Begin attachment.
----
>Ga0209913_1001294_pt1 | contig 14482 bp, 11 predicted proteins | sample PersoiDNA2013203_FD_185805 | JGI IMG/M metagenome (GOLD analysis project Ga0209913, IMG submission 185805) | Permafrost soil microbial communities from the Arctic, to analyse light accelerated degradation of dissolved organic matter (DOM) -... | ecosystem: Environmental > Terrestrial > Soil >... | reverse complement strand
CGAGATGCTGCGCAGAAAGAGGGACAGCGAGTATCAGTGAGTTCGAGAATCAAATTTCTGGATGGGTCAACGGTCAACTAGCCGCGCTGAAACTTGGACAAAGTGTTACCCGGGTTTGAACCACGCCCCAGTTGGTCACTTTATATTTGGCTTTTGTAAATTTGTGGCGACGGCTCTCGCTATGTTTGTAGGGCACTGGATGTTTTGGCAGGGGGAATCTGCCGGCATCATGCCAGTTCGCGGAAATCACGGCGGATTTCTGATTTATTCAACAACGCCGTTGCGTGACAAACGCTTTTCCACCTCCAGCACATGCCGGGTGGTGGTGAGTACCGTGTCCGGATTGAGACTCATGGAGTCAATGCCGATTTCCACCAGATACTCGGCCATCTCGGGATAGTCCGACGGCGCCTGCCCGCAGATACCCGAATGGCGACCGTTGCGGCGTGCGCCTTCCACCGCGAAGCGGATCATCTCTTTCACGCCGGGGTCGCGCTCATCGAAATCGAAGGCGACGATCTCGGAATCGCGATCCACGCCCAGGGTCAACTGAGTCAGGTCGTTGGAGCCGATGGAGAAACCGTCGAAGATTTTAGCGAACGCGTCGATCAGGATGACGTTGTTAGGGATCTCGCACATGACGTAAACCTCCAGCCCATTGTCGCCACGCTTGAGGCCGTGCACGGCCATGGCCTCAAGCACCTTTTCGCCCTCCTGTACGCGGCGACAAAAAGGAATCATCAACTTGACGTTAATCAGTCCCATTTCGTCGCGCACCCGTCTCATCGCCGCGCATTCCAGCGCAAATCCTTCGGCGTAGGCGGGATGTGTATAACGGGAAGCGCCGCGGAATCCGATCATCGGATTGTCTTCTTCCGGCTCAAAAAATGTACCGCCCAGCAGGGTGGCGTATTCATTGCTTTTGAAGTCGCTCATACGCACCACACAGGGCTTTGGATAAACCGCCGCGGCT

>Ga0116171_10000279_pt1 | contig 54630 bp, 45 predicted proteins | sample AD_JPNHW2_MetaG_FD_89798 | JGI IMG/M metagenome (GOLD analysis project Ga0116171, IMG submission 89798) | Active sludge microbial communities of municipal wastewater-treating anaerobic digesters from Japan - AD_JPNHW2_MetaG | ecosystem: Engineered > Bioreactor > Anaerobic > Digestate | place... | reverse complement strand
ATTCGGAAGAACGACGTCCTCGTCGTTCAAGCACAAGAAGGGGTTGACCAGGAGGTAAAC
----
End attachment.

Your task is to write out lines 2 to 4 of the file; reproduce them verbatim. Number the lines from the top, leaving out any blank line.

CGAGATGCTGCGCAGAAAGAGGGACAGCGAGTATCAGTGAGTTCGAGAATCAAATTTCTGGATGGGTCAACGGTCAACTAGCCGCGCTGAAACTTGGACAAAGTGTTACCCGGGTTTGAACCACGCCCCAGTTGGTCACTTTATATTTGGCTTTTGTAAATTTGTGGCGACGGCTCTCGCTATGTTTGTAGGGCACTGGATGTTTTGGCAGGGGGAATCTGCCGGCATCATGCCAGTTCGCGGAAATCACGGCGGATTTCTGATTTATTCAACAACGCCGTTGCGTGACAAACGCTTTTCCACCTCCAGCACATGCCGGGTGGTGGTGAGTACCGTGTCCGGATTGAGACTCATGGAGTCAATGCCGATTTCCACCAGATACTCGGCCATCTCGGGATAGTCCGACGGCGCCTGCCCGCAGATACCCGAATGGCGACCGTTGCGGCGTGCGCCTTCCACCGCGAAGCGGATCATCTCTTTCACGCCGGGGTCGCGCTCATCGAAATCGAAGGCGACGATCTCGGAATCGCGATCCACGCCCAGGGTCAACTGAGTCAGGTCGTTGGAGCCGATGGAGAAACCGTCGAAGATTTTAGCGAACGCGTCGATCAGGATGACGTTGTTAGGGATCTCGCACATGACGTAAACCTCCAGCCCATTGTCGCCACGCTTGAGGCCGTGCACGGCCATGGCCTCAAGCACCTTTTCGCCCTCCTGTACGCGGCGACAAAAAGGAATCATCAACTTGACGTTAATCAGTCCCATTTCGTCGCGCACCCGTCTCATCGCCGCGCATTCCAGCGCAAATCCTTCGGCGTAGGCGGGATGTGTATAACGGGAAGCGCCGCGGAATCCGATCATCGGATTGTCTTCTTCCGGCTCAAAAAATGTACCGCCCAGCAGGGTGGCGTATTCATTGCTTTTGAAGTCGCTCATACGCACCACACAGGGCTTTGGATAAACCGCCGCGGCT

>Ga0116171_10000279_pt1 | contig 54630 bp, 45 predicted proteins | sample AD_JPNHW2_MetaG_FD_89798 | JGI IMG/M metagenome (GOLD analysis project Ga0116171, IMG submission 89798) | Active sludge microbial communities of municipal wastewater-treating anaerobic digesters from Japan - AD_JPNHW2_MetaG | ecosystem: Engineered > Bioreactor > Anaerobic > Digestate | place... | reverse complement strand
ATTCGGAAGAACGACGTCCTCGTCGTTCAAGCACAAGAAGGGGTTGACCAGGAGGTAAAC